The secret to whether or not you’re at risk for obesity could be partially locked into your genes at birth.
Now, a team of researchers from the Broad Institute of MIT and Harvard, Massachusetts General Hospital, and Harvard Medical School
The scientists analyzed 2.1 million sections of the human genome related to body weight (“polygenic” literally means “many genes”) and ran this through a recently developed computer algorithm.
They first validated and then tested it against the weight data from 119,000 individuals and 288,000 individuals, respectively.
The researchers found that people who scored in the top 10 percent of markers for genetic obesity risk were 25 times as likely to be severely obese as those who scored in the lowest 10 percent.
That amounted to a difference of almost 30 pounds on average.
People in this high-risk group also had a 28 percent higher risk for coronary artery disease, a 72 percent higher risk for diabetes, a 38 percent higher risk for high blood pressure, and a 34 percent increased risk for heart failure.
So, are we ready to find out our kids’ obesity risk through a blood test?
Not quite, the study authors say.
“A high polygenic score doesn’t necessarily mean someone is fated to become obese,” Dr. Sekar Kathiresan, a study co-author and director of the cardiovascular disease initiative at the Broad Institute and a professor of medicine at Harvard Medical School, said in a press release.
“DNA is not destiny. We know that a healthy lifestyle can offset a genetic predisposition, although those with a high genetic risk likely have to work much harder to maintain a normal weight,” he said.
In other words, this polygenic scoring clarifies and improves upon the idea that obesity risk is partially genetic and not merely a matter of willpower.
It could also provide opportunities for early intervention.
“Given that the weight trajectories of individuals… start to diverge in early childhood, such interventions may have maximal effect when employed early in life,” the researchers write in their study.
Some researchers are more critical of the current limits of genetic testing and its usefulness to the general public.
“Obesity is partly genetic, partly due to lifestyle. Heritability is around 50 percent,” Ruth Loos, PhD, director of the Genetics of Obesity and Related Metabolic Traits Program at Mount Sinai Hospital in New York, told Healthline.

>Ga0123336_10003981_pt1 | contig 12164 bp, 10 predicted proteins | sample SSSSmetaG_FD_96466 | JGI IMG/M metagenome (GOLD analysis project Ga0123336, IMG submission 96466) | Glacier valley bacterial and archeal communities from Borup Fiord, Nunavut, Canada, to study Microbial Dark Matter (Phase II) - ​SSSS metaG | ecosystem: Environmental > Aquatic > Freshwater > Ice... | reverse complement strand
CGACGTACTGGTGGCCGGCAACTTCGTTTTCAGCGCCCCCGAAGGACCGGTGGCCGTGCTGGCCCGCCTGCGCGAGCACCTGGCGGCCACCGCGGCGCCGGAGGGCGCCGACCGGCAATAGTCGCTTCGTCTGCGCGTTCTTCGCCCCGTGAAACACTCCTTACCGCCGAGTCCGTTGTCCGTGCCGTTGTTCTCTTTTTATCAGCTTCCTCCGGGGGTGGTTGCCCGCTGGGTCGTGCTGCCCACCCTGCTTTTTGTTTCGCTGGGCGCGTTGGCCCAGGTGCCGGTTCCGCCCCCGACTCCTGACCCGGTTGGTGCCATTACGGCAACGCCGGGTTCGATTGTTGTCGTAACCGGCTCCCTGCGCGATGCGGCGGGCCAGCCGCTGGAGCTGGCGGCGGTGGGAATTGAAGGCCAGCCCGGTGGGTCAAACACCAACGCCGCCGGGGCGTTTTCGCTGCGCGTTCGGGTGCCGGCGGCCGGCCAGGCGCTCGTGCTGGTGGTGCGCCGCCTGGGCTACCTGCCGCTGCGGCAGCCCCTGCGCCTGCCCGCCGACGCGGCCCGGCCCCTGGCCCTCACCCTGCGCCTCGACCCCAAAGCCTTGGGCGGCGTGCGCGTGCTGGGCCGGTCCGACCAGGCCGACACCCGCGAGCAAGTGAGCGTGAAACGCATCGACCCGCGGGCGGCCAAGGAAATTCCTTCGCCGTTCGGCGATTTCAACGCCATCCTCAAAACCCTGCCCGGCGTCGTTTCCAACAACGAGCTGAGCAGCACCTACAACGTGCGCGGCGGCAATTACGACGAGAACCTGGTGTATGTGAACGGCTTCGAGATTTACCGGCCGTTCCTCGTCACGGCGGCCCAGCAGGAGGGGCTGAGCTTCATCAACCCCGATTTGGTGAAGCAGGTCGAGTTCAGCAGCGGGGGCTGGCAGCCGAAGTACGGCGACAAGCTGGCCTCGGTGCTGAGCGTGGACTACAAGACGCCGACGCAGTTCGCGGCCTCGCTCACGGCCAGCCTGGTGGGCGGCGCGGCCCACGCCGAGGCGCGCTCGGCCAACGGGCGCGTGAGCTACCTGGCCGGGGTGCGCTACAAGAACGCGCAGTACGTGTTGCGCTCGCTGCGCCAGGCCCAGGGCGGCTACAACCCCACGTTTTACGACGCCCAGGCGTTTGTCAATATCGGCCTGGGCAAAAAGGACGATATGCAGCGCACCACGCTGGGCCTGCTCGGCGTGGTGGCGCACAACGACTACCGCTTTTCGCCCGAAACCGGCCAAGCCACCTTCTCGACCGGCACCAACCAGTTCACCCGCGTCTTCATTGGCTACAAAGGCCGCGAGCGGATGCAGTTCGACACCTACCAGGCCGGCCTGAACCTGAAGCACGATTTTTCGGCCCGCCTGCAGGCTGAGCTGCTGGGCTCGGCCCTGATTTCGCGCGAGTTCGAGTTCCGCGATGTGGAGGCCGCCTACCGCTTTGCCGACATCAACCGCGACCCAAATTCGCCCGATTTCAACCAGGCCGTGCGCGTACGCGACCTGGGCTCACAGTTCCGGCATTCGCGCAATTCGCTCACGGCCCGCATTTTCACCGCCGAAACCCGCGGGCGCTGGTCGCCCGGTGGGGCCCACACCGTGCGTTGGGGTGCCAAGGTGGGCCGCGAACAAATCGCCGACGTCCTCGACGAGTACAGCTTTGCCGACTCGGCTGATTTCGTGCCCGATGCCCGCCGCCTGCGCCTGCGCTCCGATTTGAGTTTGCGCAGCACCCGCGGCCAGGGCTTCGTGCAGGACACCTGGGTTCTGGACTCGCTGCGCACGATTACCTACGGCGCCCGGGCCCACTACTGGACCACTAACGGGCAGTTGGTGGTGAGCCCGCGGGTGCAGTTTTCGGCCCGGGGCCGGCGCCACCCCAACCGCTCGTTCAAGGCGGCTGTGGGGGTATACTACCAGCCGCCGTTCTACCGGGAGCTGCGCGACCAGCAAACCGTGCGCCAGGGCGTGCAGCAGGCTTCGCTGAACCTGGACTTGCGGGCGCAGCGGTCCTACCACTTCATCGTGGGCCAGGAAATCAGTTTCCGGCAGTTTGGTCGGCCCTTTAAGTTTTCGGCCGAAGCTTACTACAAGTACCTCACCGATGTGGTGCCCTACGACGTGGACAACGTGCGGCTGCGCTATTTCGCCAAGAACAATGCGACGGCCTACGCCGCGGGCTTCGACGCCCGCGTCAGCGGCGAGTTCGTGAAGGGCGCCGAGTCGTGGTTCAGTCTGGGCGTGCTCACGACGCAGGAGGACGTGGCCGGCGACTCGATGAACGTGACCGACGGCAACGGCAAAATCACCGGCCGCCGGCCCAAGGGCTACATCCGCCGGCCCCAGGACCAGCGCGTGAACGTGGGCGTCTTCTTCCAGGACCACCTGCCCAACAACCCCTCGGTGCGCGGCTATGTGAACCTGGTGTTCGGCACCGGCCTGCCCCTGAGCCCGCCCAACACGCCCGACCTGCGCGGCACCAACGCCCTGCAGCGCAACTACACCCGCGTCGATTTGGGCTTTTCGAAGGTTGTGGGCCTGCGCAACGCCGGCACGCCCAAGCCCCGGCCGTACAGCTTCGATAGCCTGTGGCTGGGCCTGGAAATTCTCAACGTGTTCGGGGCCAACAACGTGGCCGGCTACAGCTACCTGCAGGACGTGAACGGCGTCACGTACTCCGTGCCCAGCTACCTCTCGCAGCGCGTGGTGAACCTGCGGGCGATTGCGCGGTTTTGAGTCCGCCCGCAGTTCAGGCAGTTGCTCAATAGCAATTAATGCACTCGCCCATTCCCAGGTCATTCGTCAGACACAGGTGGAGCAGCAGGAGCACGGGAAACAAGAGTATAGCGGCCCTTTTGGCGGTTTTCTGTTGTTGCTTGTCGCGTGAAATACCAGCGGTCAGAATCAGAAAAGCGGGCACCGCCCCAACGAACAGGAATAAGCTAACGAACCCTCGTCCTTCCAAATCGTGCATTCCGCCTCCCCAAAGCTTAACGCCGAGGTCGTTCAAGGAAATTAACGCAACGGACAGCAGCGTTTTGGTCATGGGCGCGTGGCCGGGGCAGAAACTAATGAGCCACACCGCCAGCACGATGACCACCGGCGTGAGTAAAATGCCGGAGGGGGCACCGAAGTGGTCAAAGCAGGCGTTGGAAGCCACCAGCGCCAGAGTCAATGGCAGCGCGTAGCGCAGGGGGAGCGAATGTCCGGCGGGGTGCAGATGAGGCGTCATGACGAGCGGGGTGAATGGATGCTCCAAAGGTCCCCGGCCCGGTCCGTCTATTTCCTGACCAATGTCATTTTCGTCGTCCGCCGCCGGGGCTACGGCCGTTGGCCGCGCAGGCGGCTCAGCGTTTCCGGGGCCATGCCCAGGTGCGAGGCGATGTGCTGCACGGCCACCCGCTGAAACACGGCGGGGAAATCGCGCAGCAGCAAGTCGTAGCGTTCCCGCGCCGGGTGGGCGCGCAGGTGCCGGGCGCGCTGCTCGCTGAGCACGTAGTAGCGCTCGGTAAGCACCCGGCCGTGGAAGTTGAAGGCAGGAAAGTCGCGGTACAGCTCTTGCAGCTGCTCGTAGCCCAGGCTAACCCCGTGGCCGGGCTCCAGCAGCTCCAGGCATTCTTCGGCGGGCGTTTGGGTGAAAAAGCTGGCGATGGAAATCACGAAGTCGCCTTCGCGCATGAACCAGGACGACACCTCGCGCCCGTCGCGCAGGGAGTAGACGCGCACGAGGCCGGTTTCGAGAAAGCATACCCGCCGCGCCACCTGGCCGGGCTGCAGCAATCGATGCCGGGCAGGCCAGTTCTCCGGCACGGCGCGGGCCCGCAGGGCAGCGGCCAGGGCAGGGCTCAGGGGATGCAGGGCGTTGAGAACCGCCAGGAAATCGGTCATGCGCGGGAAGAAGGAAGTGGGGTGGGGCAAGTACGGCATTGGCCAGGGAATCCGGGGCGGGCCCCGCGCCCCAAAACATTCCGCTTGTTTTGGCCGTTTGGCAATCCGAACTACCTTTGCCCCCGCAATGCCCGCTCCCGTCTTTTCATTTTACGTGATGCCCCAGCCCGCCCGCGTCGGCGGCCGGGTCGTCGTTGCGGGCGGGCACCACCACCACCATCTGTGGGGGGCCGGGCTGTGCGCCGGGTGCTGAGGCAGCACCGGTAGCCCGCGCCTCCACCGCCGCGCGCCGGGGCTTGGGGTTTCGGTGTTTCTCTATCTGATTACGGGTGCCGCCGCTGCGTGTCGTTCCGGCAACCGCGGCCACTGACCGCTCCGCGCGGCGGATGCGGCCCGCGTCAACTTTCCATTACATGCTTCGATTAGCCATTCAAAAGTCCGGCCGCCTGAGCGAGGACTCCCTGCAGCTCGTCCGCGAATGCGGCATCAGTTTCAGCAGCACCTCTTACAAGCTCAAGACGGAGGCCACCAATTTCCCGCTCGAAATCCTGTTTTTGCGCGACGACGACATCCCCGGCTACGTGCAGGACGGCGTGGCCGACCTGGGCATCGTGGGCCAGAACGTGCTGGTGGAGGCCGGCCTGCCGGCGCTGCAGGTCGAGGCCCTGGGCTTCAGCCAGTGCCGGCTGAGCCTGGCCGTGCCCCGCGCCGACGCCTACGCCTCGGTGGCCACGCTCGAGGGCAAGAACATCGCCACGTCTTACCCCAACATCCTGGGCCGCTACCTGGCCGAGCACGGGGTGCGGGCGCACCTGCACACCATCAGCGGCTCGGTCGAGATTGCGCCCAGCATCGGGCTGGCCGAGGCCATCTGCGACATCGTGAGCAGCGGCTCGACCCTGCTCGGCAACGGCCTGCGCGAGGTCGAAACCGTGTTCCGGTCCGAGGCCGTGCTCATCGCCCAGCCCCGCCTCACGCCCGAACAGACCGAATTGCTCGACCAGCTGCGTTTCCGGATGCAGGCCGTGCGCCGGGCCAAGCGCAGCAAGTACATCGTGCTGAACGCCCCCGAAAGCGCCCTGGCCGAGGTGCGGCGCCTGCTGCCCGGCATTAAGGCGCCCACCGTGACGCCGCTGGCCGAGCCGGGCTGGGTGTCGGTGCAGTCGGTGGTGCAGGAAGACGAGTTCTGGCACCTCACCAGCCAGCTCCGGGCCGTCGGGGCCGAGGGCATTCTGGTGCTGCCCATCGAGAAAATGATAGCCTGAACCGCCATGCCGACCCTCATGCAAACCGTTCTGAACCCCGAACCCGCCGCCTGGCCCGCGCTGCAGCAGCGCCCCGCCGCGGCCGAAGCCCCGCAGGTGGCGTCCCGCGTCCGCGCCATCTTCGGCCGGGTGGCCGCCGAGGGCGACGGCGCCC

“But the other 50 percent is because people have different lifestyles, different diets, different physical activity levels, and so on,” she added. “So, if you have a genetic score — and even if it was a perfect genetic score — you still only capture half of people’s genetic susceptibility. You still cannot accurately predict future obesity because you don’t capture the lifestyle part.”
With regards to this study, she says, the score is far from perfect or predictive.
She points out that among the top 10 percent of highest polygenic scores in the study, 58 of 371 developed severe obesity.
That still left 313 who didn’t.
Similarly, there were 166 people in the middle 80 percent who did develop obesity, despite not having the highest number of risk factors.
“So you can wonder, is it ethical to scare people when they’re actually not developing obesity?” she said.
The researchers themselves note this polygenic score system is an improvement on other models that account for far fewer genetic variants in their paper, but they said it’s far from complete.
While they envision a future where this polygenic scoring is useful for assessing the risk of a number of diseases, they call for careful study of precisely those outliers “who maintain normal weight despite an unfavorable score or develop severe obesity despite a favorable score.”
Instead, they hope this research furthers “a clear understanding of the genetic predisposition to obesity [that] may help to de-stigmatize obesity among patients, their healthcare providers, and the general public.”
“We are in the early days of identifying how we can best inform and empower patients to overcome health risks in their genetic background,” Dr. Amit V. Khera, the lead study author, clinician, and member of the research faculty in the Massachusetts General Hospital Center for Genomic Medicine, said in the press release. “We are incredibly excited about the potential to improve health outcomes.”
For now, better predictive measures of future obesity may already exist.
Loos says her own calculations found that family history is still a better predictor of future obesity than genetic testing — albeit also an imperfect one.
That’s because family history tells a story both about a person’s genetics as well as their environment and culture. That is, both sides of the coin.
“Family history captures genes but also lifestyle, family environment, and how you raise your children, which has a big effect on future risk,” she said. “Also the socioeconomic environment. Individuals with less money [have] less money to spend on health food.”
The benefit of early prediction is that it might be more empowering than finding out your markers of genetic risk as an adult.
“Obesity is very different from cancer,” she said. “It’s sort of looming in the future. You sort of feel you’re in control (with other diseases) because it’s not there yet. With obesity, by your 20s or 30s, you’re typically in it or not in it.”
Whether it’s a genetic score or a family workup, the question remains: What can people do to stave off obesity if they fall into a high-risk group?
There’s the individual side: Try to eat healthy, exercise, and maintain appropriate daily caloric intake.
Then there’s the structural side, which might require a more comprehensive approach.
That, Loos says, is more difficult to figure out.
“We need societal measures,” she said. “We need a food industry that is genuine about trying to make people eat healthy foods, about offering healthy goods at the right price.”